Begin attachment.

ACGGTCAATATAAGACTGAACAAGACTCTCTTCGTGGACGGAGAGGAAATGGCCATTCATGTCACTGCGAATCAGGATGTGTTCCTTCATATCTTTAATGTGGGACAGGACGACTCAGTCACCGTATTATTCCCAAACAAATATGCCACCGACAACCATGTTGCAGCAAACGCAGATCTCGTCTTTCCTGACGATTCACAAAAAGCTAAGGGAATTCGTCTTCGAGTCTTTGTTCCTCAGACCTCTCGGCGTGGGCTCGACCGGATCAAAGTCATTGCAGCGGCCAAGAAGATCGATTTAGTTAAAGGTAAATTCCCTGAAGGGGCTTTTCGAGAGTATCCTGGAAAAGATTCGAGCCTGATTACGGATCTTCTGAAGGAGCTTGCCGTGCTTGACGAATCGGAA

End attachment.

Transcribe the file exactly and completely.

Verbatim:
ACGGTCAATATAAGACTGAACAAGACTCTCTTCGTGGACGGAGAGGAAATGGCCATTCATGTCACTGCGAATCAGGATGTGTTCCTTCATATCTTTAATGTGGGACAGGACGACTCAGTCACCGTATTATTCCCAAACAAATATGCCACCGACAACCATGTTGCAGCAAACGCAGATCTCGTCTTTCCTGACGATTCACAAAAAGCTAAGGGAATTCGTCTTCGAGTCTTTGTTCCTCAGACCTCTCGGCGTGGGCTCGACCGGATCAAAGTCATTGCAGCGGCCAAGAAGATCGATTTAGTTAAAGGTAAATTCCCTGAAGGGGCTTTTCGAGAGTATCCTGGAAAAGATTCGAGCCTGATTACGGATCTTCTGAAGGAGCTTGCCGTGCTTGACGAATCGGAA